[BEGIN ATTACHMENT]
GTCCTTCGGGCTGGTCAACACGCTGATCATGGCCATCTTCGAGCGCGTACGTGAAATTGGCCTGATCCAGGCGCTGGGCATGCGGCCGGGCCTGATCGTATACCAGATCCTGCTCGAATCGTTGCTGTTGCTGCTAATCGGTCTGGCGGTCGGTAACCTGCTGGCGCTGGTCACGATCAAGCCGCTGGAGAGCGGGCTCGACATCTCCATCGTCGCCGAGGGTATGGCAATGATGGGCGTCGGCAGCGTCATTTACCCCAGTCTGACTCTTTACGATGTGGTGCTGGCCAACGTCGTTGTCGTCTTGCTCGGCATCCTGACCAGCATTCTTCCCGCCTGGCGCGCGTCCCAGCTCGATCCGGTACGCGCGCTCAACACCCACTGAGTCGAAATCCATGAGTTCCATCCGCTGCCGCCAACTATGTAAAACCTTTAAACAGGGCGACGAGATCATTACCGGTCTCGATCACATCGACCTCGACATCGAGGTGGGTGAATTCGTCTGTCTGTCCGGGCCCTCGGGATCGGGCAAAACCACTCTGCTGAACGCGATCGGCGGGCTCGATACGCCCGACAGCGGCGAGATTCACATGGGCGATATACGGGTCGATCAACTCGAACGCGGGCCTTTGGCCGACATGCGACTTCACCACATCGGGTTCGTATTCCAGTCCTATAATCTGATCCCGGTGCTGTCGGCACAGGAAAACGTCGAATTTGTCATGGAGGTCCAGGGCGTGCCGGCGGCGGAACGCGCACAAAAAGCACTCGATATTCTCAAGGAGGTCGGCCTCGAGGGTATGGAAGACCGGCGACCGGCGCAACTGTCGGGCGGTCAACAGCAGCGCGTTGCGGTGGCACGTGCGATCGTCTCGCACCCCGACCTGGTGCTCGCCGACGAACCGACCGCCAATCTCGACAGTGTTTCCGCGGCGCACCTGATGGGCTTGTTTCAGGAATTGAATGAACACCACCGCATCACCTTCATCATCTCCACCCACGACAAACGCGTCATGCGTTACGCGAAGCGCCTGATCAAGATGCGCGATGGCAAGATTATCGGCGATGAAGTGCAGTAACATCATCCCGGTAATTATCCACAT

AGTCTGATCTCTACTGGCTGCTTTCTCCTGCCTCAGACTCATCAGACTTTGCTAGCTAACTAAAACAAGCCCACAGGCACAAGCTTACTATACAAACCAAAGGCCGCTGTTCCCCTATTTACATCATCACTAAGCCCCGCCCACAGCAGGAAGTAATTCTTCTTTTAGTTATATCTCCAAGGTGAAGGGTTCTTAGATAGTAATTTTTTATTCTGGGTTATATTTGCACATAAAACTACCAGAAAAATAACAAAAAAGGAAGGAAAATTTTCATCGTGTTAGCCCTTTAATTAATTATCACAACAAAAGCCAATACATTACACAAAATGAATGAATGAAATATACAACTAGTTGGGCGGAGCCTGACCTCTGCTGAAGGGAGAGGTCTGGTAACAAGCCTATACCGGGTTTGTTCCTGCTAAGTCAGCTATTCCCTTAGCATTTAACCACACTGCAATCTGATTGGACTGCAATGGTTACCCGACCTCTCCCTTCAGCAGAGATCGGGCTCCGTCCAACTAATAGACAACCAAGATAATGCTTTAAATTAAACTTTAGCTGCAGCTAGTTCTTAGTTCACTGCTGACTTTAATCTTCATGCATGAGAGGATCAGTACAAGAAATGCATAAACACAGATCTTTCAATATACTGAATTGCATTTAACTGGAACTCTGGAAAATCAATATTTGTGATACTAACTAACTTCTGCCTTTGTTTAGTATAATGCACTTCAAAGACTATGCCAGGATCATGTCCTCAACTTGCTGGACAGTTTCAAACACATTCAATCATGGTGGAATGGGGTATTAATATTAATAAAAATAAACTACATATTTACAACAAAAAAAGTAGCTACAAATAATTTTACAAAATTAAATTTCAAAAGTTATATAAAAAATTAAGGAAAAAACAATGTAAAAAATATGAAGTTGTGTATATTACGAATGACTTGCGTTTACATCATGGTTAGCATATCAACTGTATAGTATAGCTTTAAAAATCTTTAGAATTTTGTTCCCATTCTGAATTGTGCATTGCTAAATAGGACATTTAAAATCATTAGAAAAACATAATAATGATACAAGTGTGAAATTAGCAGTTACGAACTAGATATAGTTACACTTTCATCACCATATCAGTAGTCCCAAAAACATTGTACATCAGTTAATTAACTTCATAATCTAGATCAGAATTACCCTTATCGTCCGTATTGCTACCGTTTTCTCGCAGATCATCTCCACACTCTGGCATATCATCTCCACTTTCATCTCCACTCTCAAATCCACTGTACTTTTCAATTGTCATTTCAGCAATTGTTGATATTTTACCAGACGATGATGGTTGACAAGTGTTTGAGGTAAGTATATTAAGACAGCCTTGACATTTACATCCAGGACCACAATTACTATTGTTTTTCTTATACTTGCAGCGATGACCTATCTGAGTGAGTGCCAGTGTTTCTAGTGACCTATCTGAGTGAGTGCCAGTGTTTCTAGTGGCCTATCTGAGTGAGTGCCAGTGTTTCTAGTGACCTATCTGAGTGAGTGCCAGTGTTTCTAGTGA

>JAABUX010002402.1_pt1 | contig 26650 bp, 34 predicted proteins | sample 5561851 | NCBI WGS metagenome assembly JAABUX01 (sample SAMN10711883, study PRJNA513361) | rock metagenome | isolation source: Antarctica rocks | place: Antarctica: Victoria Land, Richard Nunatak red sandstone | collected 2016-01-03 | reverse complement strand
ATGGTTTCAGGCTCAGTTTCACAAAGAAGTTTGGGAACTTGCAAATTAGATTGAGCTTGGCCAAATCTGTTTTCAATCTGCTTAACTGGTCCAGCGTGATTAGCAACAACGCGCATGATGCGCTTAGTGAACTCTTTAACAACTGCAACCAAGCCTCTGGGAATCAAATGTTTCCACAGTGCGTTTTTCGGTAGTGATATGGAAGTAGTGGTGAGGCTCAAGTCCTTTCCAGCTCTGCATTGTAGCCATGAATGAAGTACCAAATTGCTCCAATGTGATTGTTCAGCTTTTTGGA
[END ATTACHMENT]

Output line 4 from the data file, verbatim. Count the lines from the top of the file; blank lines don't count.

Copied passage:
ATGGTTTCAGGCTCAGTTTCACAAAGAAGTTTGGGAACTTGCAAATTAGATTGAGCTTGGCCAAATCTGTTTTCAATCTGCTTAACTGGTCCAGCGTGATTAGCAACAACGCGCATGATGCGCTTAGTGAACTCTTTAACAACTGCAACCAAGCCTCTGGGAATCAAATGTTTCCACAGTGCGTTTTTCGGTAGTGATATGGAAGTAGTGGTGAGGCTCAAGTCCTTTCCAGCTCTGCATTGTAGCCATGAATGAAGTACCAAATTGCTCCAATGTGATTGTTCAGCTTTTTGGA